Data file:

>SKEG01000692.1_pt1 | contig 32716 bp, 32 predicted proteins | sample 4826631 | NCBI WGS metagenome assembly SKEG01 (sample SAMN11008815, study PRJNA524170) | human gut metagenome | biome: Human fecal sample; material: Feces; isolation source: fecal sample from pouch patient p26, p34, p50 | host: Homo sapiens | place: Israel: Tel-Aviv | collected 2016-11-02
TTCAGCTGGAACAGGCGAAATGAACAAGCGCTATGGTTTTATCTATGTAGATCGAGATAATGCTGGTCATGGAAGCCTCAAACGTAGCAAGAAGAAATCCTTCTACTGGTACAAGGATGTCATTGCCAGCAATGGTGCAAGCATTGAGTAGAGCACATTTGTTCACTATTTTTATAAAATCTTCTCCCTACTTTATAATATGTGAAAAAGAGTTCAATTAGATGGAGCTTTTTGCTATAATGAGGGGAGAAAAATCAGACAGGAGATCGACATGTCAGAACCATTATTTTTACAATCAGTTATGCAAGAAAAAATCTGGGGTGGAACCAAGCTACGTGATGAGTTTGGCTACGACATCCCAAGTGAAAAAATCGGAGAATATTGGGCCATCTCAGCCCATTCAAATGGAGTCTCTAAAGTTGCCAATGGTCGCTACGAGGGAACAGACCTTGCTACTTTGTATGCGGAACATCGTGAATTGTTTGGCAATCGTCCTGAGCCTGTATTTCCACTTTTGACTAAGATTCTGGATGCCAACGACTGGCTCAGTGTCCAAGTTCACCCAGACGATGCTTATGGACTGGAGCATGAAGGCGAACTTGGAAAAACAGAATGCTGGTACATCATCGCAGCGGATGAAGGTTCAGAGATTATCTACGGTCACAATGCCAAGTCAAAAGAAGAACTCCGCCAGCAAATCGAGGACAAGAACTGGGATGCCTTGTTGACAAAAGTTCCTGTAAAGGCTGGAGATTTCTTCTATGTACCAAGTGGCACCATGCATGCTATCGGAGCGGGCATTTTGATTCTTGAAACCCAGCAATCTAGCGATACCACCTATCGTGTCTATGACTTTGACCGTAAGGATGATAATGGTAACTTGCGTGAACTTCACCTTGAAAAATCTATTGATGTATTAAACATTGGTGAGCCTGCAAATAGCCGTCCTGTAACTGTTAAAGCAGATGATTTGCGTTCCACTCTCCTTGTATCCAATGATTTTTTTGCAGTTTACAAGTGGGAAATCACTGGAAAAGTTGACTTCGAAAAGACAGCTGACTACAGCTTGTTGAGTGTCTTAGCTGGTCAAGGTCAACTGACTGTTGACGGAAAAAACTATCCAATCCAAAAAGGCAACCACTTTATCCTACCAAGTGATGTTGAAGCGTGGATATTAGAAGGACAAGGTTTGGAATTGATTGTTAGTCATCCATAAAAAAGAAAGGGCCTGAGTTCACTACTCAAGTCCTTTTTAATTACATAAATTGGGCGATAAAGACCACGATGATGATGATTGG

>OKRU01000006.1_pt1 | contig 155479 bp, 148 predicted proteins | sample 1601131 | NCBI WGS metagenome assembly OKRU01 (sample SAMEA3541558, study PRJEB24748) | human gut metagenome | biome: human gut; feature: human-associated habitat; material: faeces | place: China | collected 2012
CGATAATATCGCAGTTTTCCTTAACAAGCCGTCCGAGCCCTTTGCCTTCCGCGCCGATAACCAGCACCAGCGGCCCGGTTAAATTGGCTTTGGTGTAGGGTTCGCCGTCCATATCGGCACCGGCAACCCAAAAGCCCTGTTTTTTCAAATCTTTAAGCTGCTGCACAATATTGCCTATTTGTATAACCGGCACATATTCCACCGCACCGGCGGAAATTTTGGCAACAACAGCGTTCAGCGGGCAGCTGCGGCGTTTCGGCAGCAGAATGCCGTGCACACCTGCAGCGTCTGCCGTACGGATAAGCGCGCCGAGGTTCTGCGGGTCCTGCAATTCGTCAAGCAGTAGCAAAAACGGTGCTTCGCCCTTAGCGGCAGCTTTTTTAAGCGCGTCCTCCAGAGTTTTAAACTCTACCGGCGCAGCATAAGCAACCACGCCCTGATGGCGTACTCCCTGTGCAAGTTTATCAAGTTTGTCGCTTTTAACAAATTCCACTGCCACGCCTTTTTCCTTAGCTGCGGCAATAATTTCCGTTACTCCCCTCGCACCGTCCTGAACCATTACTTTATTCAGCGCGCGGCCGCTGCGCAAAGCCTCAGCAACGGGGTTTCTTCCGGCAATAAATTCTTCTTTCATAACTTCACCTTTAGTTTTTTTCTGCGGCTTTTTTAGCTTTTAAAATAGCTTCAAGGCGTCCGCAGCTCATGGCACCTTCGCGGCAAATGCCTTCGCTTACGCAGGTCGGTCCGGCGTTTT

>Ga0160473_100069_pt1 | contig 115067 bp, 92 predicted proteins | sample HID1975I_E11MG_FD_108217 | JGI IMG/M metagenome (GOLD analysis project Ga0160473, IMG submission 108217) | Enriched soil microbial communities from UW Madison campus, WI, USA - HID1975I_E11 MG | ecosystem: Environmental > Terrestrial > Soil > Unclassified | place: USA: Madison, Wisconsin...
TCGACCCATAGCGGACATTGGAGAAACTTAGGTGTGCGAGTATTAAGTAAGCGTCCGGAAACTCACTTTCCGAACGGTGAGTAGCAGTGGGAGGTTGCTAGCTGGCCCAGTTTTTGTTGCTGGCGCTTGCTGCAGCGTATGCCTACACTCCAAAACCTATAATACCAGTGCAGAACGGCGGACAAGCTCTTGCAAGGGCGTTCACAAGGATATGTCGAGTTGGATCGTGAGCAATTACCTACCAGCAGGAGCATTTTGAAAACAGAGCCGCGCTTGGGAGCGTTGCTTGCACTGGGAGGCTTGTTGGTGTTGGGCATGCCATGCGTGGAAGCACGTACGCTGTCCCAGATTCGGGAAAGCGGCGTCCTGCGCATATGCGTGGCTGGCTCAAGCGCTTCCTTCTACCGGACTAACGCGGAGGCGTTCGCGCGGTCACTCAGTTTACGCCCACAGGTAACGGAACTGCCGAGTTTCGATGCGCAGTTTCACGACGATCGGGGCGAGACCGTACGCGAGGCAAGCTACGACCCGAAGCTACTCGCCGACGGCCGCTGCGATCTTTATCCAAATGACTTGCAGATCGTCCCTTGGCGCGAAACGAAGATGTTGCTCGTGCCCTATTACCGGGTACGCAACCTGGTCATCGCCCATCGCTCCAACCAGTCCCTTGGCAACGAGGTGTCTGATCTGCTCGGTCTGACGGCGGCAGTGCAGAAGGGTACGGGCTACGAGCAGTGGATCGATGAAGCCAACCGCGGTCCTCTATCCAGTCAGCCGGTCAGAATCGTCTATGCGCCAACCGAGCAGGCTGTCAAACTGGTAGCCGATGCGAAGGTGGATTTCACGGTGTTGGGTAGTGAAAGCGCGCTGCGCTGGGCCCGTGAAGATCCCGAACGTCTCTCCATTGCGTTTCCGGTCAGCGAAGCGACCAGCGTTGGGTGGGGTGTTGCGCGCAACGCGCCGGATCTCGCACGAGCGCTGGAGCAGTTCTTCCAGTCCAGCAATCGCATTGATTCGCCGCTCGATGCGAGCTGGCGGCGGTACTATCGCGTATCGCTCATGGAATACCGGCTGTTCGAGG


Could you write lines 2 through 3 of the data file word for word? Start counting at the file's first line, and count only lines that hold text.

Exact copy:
TTCAGCTGGAACAGGCGAAATGAACAAGCGCTATGGTTTTATCTATGTAGATCGAGATAATGCTGGTCATGGAAGCCTCAAACGTAGCAAGAAGAAATCCTTCTACTGGTACAAGGATGTCATTGCCAGCAATGGTGCAAGCATTGAGTAGAGCACATTTGTTCACTATTTTTATAAAATCTTCTCCCTACTTTATAATATGTGAAAAAGAGTTCAATTAGATGGAGCTTTTTGCTATAATGAGGGGAGAAAAATCAGACAGGAGATCGACATGTCAGAACCATTATTTTTACAATCAGTTATGCAAGAAAAAATCTGGGGTGGAACCAAGCTACGTGATGAGTTTGGCTACGACATCCCAAGTGAAAAAATCGGAGAATATTGGGCCATCTCAGCCCATTCAAATGGAGTCTCTAAAGTTGCCAATGGTCGCTACGAGGGAACAGACCTTGCTACTTTGTATGCGGAACATCGTGAATTGTTTGGCAATCGTCCTGAGCCTGTATTTCCACTTTTGACTAAGATTCTGGATGCCAACGACTGGCTCAGTGTCCAAGTTCACCCAGACGATGCTTATGGACTGGAGCATGAAGGCGAACTTGGAAAAACAGAATGCTGGTACATCATCGCAGCGGATGAAGGTTCAGAGATTATCTACGGTCACAATGCCAAGTCAAAAGAAGAACTCCGCCAGCAAATCGAGGACAAGAACTGGGATGCCTTGTTGACAAAAGTTCCTGTAAAGGCTGGAGATTTCTTCTATGTACCAAGTGGCACCATGCATGCTATCGGAGCGGGCATTTTGATTCTTGAAACCCAGCAATCTAGCGATACCACCTATCGTGTCTATGACTTTGACCGTAAGGATGATAATGGTAACTTGCGTGAACTTCACCTTGAAAAATCTATTGATGTATTAAACATTGGTGAGCCTGCAAATAGCCGTCCTGTAACTGTTAAAGCAGATGATTTGCGTTCCACTCTCCTTGTATCCAATGATTTTTTTGCAGTTTACAAGTGGGAAATCACTGGAAAAGTTGACTTCGAAAAGACAGCTGACTACAGCTTGTTGAGTGTCTTAGCTGGTCAAGGTCAACTGACTGTTGACGGAAAAAACTATCCAATCCAAAAAGGCAACCACTTTATCCTACCAAGTGATGTTGAAGCGTGGATATTAGAAGGACAAGGTTTGGAATTGATTGTTAGTCATCCATAAAAAAGAAAGGGCCTGAGTTCACTACTCAAGTCCTTTTTAATTACATAAATTGGGCGATAAAGACCACGATGATGATGATTGG

>OKRU01000006.1_pt1 | contig 155479 bp, 148 predicted proteins | sample 1601131 | NCBI WGS metagenome assembly OKRU01 (sample SAMEA3541558, study PRJEB24748) | human gut metagenome | biome: human gut; feature: human-associated habitat; material: faeces | place: China | collected 2012